Butt Zoé (ed.), 2015, Chorégraphies suspendues: Residual, disrupted choreographies, exh. cat., Musée d’art contemporain, Nîmes (21 February – 27 April 2014), Nîmes, Archibooks, 2014
Six lines of flight: shifting geographies in contemporary art, Museum of Modern Art, San Francisco, 15 September – 31 December 2012→
From the mountains to the valleys, from the deserts to the seas : journeys of historical uncertainty, CAMP – Center for Art on Migration Politics, Copenhagen, 25 September – 12 December 2015→
Tiffany Chung: Vietnam, Past Is Prologue, Smithsonian American Art Museum, Washington, 15 March – 25 August 2019
Vietnamese-American visual artist.
Tiffany Chung was forced to leave Vietnam following the capture of Saigon by Ho Chi Minh’s army in 1975. Her father, a pilot in the Southern Vietnamese army who had fought alongside the Americans, was imprisoned from 1971 to 1985, which forced T. Chung as a child to reconcile feelings of absence and of optimistic and confident expectation. Her family found refuge on the West Coast of the United States, where T. Chung first studied photography at the California State University in Long Beach, then various forms of conceptual art at the University of California in Santa Barbara. Encouraged by her professor Colin Gardner, she experimented with a variety of techniques – etching, digital art, drawing, painting, video, photography, and performance art – seeking absolute mastery in each of these mediums.
From 2000 to 2017, she moved back to Ho Chi Minh City, where she took part in the creation of the activist art centre Sàn Art with fellow artists Dinh Q. Lê, Tuan Andrew Nguyen, and Phunam from the Propeller Group.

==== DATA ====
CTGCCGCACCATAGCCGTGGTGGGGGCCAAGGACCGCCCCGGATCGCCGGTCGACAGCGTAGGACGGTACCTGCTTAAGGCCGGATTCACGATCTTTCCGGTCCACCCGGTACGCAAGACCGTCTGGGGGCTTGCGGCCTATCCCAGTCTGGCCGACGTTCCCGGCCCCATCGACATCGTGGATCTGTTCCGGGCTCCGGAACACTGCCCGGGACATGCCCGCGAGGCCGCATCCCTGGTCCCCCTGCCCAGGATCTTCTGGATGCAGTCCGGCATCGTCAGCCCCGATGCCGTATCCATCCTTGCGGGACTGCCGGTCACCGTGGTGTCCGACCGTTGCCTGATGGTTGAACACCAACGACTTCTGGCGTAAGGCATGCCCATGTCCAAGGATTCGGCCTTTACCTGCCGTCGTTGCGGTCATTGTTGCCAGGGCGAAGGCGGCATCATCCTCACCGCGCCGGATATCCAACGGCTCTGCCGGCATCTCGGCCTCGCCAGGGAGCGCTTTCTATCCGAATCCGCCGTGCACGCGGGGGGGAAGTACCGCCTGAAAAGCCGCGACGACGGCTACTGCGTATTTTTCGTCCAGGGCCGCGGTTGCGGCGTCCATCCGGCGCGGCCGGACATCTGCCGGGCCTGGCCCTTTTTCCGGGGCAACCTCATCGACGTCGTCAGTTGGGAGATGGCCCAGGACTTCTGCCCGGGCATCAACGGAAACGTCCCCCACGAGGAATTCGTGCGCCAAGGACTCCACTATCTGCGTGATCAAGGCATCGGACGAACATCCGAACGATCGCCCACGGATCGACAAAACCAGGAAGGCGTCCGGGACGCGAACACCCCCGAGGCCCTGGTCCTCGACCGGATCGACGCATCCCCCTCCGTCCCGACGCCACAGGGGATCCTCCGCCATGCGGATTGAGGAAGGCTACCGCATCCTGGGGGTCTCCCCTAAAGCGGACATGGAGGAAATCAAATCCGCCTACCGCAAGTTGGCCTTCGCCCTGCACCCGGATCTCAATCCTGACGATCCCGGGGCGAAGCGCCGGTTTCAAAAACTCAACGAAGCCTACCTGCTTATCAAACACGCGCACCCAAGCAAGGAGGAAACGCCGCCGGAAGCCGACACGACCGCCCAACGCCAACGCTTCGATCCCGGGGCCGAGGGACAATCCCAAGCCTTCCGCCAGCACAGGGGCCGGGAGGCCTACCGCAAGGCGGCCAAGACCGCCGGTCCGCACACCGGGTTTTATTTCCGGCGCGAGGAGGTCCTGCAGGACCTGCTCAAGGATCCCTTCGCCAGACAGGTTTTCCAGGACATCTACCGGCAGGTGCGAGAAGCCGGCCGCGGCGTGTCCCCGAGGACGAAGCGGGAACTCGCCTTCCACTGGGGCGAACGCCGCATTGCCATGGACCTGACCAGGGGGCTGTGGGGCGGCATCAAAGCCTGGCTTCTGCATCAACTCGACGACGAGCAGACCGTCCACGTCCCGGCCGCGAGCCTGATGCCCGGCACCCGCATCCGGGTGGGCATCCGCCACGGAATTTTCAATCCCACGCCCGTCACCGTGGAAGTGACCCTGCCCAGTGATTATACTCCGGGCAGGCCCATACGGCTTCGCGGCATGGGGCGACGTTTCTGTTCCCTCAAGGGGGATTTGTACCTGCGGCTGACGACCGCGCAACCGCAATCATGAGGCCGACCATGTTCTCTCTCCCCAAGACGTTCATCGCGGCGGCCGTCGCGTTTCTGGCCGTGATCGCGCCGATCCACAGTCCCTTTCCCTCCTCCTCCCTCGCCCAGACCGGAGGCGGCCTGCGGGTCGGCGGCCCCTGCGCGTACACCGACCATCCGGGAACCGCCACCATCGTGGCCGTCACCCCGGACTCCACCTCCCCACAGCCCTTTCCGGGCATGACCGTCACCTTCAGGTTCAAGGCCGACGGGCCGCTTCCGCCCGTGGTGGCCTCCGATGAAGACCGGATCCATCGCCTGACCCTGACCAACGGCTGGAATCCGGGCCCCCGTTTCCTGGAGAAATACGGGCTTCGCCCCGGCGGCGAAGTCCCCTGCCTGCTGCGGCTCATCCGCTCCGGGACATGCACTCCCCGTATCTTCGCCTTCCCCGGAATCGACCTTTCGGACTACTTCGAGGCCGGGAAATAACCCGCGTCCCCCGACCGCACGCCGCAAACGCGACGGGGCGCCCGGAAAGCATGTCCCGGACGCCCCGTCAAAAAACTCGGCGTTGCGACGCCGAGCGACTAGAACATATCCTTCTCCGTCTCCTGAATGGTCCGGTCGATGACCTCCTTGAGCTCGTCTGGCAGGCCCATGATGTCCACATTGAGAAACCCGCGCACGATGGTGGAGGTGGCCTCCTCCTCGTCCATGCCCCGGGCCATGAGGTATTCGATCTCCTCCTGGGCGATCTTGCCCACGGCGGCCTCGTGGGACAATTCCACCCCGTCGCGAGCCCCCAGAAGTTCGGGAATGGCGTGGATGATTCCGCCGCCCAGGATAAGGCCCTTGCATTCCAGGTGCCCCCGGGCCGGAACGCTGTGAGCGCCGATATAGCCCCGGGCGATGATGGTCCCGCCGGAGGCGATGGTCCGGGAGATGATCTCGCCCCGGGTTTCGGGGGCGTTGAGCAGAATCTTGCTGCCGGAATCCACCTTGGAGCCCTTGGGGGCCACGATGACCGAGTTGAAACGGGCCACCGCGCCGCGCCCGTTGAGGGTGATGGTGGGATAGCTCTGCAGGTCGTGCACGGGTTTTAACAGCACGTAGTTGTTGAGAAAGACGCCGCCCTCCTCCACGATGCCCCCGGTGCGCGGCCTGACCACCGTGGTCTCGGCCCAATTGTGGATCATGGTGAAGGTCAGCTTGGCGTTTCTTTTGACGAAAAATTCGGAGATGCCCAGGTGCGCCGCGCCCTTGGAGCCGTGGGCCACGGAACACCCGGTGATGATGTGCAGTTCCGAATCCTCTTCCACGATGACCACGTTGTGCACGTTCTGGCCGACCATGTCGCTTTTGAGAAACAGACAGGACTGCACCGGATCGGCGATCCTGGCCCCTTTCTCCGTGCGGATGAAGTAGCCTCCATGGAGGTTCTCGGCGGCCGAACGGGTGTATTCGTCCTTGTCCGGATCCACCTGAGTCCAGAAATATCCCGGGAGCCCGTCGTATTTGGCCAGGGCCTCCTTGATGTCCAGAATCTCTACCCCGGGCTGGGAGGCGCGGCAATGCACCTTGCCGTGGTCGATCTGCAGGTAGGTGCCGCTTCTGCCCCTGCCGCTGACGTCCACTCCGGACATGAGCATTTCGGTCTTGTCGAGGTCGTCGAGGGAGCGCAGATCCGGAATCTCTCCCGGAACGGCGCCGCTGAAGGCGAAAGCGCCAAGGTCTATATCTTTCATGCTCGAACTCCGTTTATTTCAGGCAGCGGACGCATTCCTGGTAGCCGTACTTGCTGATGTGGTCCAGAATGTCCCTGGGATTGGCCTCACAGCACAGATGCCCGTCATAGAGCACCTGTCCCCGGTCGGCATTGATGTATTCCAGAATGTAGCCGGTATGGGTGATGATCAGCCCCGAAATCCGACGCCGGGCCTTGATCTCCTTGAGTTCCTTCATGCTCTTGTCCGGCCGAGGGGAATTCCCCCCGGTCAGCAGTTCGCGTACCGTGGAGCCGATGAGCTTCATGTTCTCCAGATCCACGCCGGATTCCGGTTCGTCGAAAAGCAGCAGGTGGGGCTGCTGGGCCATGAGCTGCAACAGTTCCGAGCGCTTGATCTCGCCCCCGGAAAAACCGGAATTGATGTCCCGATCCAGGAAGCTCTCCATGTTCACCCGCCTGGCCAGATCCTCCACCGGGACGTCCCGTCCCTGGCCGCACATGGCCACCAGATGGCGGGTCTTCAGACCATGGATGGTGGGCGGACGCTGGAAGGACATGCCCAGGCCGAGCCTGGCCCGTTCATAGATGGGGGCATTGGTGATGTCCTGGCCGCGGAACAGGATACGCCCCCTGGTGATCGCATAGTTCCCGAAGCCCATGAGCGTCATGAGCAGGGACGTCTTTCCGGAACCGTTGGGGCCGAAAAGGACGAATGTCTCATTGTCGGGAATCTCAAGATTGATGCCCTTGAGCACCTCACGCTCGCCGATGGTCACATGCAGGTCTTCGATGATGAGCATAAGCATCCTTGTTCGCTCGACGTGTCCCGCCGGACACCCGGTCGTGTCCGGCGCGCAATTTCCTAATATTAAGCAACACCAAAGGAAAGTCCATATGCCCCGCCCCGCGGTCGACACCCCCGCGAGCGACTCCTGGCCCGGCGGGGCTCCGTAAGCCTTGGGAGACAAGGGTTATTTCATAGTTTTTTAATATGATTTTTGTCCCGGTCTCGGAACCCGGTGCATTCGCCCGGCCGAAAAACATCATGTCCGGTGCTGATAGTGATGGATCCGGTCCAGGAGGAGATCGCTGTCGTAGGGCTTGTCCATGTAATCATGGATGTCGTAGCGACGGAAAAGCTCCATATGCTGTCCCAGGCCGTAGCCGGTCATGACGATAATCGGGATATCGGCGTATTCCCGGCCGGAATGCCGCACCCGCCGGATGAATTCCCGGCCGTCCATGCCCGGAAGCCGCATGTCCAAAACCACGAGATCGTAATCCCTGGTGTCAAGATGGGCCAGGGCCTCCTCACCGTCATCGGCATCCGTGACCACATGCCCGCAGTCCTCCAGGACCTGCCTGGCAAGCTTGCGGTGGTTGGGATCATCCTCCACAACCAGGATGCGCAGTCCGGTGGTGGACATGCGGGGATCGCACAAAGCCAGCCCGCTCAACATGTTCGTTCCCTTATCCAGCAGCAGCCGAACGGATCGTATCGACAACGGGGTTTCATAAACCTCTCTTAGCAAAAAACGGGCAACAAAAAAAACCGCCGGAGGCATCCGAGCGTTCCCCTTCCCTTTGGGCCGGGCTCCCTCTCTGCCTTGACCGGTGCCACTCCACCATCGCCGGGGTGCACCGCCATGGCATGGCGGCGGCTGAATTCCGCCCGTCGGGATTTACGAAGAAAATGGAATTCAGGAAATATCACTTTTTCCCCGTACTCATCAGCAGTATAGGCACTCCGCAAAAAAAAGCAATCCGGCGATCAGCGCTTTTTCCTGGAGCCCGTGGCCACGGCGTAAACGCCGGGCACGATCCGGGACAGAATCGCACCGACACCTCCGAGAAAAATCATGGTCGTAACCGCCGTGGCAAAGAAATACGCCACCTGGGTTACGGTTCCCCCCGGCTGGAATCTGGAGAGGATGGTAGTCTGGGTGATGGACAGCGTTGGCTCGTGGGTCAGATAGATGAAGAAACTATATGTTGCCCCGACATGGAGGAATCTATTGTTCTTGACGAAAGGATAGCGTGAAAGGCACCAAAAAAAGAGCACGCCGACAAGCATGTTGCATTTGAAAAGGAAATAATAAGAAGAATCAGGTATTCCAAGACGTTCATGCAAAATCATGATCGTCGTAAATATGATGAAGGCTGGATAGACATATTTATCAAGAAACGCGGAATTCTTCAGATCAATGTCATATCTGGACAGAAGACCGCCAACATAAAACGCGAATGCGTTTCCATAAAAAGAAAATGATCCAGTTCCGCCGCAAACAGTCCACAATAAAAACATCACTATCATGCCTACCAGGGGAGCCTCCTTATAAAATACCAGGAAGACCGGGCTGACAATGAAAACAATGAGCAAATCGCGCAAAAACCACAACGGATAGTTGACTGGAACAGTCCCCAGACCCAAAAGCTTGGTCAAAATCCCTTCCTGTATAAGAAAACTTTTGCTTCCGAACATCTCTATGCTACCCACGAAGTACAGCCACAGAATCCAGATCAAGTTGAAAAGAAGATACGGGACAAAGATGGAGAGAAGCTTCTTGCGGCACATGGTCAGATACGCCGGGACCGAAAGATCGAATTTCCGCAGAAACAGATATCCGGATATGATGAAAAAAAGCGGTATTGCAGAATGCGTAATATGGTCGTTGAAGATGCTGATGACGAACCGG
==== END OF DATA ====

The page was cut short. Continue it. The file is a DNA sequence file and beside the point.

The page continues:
She travelled regularly throughout Asia during these years and spent several months in residency in Japan. Her interest in Asian pop culture, particularly in cosplayers – people who dress up as fictional characters to better escape oppressive social expectations – led her to pursue an in-depth study of the Rice Riots of 1918 (kome sōdō) and of the urban and psychological consequences of the 1995 Kobe earthquake. Her performance piece Play (2008) is emblematic of this period.
Her practice resolutely combines a meticulous, appealing, decorative and subversive aesthetics with a will to convey often traumatic or violent historical and social phenomena. Mass population displacements (Syria, Vietnam), partitions (Germany, the Middle East, Vietnam, Korea), borders of empires (Morocco, Romania…), upheavals linked to wars or environmental disasters (atomic bombs, resource sharing…) lie at the heart of T. Chung’s work. She uses performance, installation, embroidery, painting and drawing to bring to light the amnesia of the past while also denouncing unequivocal interpretations and pinpointing reiterations, all to help us potentially free ourselves from them.
The Rice Riots, for instance, find an echo both in the history of post-1975 Vietnam and in the Arab Spring. Through this process, which Colin Gardner calls “speculative realism”, the artist invents new geopolitical contexts. T. Chung’s works open the doors to political creativity – what could have been, what could happen…. As she has said, “the line that separates political imagination from participation is very fine”. In addition to her politically-minded work, the artist also teaches, shares and passes on her knowledge. In 2015 in Copenhagen, she offered art classes to newly arrived Middle-Eastern and African immigrants in view of providing them with the concentration required for future accomplishments. That same year, she asked art students from Ho Chi Minh City to reproduce in paint photographs of Vietnamese refugees in Hong Kong that the UN Refugee Agency had collected to keep the memory of these periods of segregation alive.
As can be seen in the Syria Project (2014-2015), shown at the 56th Venice Biennale in 2015, the process of mapping, which lies at the intersection of geography, sociology, history, and politics, is one of T. Chung’s priorities. The artist questions the authority and legitimacy of this representation of the world by underlining its unavoidable subjectivity and ambiguities. Her maps are often drawn on tracing paper and use delicate outlining and vivid colours, catching the eye of the public with their silky beauty. But once the viewer’s attention is caught, there is no escaping the artist’s cry of protest in the face of oblivion and dehumanisation. T. Chung’s work uses seductiveness as a tool against censorship and indifference so as to better open minds.